Life and death

But despite the occasional YouTube comment saying this development will lead to the end of the world, this is where robotics experts are keen to see the comparisons with sci-fi stop.

"With today's technology, there has to a person in the loop with regard to a decision that would have the gravity of life and death," says Joe Dyer, chief operating officer of robotics firm iRobot.

The world will begin to change drastically when robots have the manipulation capability of a five or six-year-old child
Joe Dyer, iRobot

"Will we ever have machines that would truly challenge Asimov's laws? Maybe, but it's going to be a long time coming."

The real stumbling block for robotics engineers is that where a robot fails - and a human excels - is context and recognition. People can tell things apart quickly, effectively and from a very early age.

While handling rough terrain is now generally considered to be at the later stages of development for robots, actual intelligence and recognition about what it finds when it reaches its destination is a lot more complicated.

"We're starting to nibble at the edges of it," says Dyer.

"The world will begin to change drastically when robots have the manipulation capability of a five or six-year-old child. That means you can start to do the basics."

Brain power

At the moment, "stupid" robots serve a purpose. Their main function is to go into places where it would be dangerous or impossible for a human to tread. High intelligence is not required so much as brute strength and the ability to keep humans away from potentially harmful situations.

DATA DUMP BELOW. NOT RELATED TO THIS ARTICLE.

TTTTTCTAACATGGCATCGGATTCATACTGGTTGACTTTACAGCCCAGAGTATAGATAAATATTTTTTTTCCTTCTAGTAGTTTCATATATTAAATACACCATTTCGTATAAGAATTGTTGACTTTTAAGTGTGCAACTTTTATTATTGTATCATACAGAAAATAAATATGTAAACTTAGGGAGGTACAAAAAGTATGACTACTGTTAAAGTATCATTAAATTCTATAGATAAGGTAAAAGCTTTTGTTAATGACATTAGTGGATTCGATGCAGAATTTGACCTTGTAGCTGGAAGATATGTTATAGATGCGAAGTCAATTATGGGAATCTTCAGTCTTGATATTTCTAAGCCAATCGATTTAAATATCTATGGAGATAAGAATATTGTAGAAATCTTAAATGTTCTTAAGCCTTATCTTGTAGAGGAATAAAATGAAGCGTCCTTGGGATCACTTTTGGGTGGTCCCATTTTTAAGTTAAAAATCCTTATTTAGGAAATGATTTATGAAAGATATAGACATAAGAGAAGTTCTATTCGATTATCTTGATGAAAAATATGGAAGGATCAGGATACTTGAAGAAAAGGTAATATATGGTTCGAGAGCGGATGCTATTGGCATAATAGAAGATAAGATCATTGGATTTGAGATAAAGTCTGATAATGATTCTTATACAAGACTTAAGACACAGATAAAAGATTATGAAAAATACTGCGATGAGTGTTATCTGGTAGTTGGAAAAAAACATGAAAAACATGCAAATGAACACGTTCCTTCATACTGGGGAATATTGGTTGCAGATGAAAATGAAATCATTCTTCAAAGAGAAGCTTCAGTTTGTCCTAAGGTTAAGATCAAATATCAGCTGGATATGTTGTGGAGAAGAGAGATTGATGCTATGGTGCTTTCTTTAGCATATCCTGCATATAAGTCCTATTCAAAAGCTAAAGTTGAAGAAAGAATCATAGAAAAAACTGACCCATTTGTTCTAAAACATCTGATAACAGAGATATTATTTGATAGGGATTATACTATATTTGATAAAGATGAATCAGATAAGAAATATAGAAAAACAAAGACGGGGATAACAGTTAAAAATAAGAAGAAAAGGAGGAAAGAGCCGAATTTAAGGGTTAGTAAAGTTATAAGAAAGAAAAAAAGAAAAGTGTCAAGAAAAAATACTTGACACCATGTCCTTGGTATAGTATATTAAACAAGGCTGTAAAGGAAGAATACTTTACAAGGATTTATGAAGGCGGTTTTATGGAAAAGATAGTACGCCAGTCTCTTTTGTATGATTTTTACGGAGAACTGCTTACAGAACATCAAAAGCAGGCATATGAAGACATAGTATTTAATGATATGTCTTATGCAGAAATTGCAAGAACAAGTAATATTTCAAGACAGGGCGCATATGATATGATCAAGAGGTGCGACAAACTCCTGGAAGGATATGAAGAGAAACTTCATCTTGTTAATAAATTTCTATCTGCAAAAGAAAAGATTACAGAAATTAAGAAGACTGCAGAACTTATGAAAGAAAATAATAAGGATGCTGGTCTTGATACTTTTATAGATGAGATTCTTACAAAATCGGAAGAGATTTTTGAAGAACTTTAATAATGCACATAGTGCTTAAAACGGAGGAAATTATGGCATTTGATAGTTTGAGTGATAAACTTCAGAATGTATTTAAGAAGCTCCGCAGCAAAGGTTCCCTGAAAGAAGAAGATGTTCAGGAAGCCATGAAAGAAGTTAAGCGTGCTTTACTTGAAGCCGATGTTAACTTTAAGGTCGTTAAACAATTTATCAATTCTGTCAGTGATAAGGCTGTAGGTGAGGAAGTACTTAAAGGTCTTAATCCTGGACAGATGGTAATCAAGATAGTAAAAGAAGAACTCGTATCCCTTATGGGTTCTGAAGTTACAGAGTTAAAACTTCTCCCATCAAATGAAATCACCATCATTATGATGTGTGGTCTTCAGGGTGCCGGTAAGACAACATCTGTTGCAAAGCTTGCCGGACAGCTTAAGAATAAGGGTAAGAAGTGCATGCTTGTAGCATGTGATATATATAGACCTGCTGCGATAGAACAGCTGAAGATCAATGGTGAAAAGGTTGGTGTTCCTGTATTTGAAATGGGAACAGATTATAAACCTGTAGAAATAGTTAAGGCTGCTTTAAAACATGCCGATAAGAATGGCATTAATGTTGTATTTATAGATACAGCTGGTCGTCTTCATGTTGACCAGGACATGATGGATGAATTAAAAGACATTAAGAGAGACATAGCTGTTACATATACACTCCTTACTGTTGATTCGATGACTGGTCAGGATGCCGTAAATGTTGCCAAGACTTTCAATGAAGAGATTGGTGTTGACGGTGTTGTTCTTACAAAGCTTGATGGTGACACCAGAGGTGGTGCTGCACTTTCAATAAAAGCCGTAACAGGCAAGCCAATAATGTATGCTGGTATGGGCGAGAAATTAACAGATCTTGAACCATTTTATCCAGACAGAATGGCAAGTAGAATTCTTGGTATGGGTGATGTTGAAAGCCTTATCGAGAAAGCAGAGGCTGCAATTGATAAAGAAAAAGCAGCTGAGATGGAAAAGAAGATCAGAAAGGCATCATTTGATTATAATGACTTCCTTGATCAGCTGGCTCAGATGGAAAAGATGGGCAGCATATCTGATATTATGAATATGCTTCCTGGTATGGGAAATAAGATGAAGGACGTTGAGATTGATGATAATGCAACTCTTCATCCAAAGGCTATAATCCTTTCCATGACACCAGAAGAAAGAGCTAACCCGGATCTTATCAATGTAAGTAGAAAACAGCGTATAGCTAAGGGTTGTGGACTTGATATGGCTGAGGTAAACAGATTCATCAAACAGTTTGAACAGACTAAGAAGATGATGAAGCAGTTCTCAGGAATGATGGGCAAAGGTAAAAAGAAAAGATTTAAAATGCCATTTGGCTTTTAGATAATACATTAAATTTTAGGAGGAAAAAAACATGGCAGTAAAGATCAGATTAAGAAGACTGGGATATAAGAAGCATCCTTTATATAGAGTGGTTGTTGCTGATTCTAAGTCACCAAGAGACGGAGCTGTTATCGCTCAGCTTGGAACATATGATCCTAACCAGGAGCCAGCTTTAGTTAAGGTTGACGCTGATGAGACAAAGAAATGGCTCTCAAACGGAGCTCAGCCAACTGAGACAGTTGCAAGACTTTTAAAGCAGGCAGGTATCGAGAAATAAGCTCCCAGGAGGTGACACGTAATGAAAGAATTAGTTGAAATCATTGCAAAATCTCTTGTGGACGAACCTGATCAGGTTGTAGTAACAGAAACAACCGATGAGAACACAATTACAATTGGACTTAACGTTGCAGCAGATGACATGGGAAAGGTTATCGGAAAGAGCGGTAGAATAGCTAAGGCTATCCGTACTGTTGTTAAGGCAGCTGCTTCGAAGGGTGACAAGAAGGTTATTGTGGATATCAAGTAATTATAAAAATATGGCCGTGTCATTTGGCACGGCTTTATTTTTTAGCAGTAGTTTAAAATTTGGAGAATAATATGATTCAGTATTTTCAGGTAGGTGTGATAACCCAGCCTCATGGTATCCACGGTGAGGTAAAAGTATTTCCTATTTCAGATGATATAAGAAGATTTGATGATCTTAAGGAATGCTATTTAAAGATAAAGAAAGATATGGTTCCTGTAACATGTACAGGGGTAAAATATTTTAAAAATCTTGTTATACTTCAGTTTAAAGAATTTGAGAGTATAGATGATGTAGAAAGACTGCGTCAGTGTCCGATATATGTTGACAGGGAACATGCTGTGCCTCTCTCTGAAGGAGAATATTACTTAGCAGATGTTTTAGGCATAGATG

The Panasonic Evolta run robot created by Tomotaka Takahashi
Some robots are a lot less frightening to people than others

The first major mass practical use for these type of robots came in the aftermath of 9/11 as a search and rescue tool when emergency personnel were unable to carry out an operation. They were operated by human controllers in a similar way to how they are today.

But if futurist and author Ray Kurzweil is right, by 2019 a $1,000 (£650) computer will at least match the processing power of the human brain.

And this could lead to "intelligent" robots with an autonomy that many find uncomfortable. But what many see this as frightening at the moment, some experts think that it is only a matter of time before it becomes an idea that people will get used to and eventually consider normal.

"We [humans] don't like to give up our special-ness," robotics pioneer Rodney Brooks said in a Ted talk.

"Having the idea that robots could really have emotions, or that robots could be living creatures - I think is going to be hard for us to accept. But we're going to come to accept it over the next 50 years or so."

Print Sponsor

The BBC is not responsible for the content of external internet sites

Has China's housing bubble burst?
How the world's oldest clove tree defied an empire
Why Royal Ballet principal Sergei Polunin quit


Sign in

BBC navigation

Copyright © 2020 BBC. The BBC is not responsible for the content of external sites. Read more.

This page is best viewed in an up-to-date web browser with style sheets (CSS) enabled. While you will be able to view the content of this page in your current browser, you will not be able to get the full visual experience. Please consider upgrading your browser software or enabling style sheets (CSS) if you are able to do so.

Americas Africa Europe Middle East South Asia Asia Pacific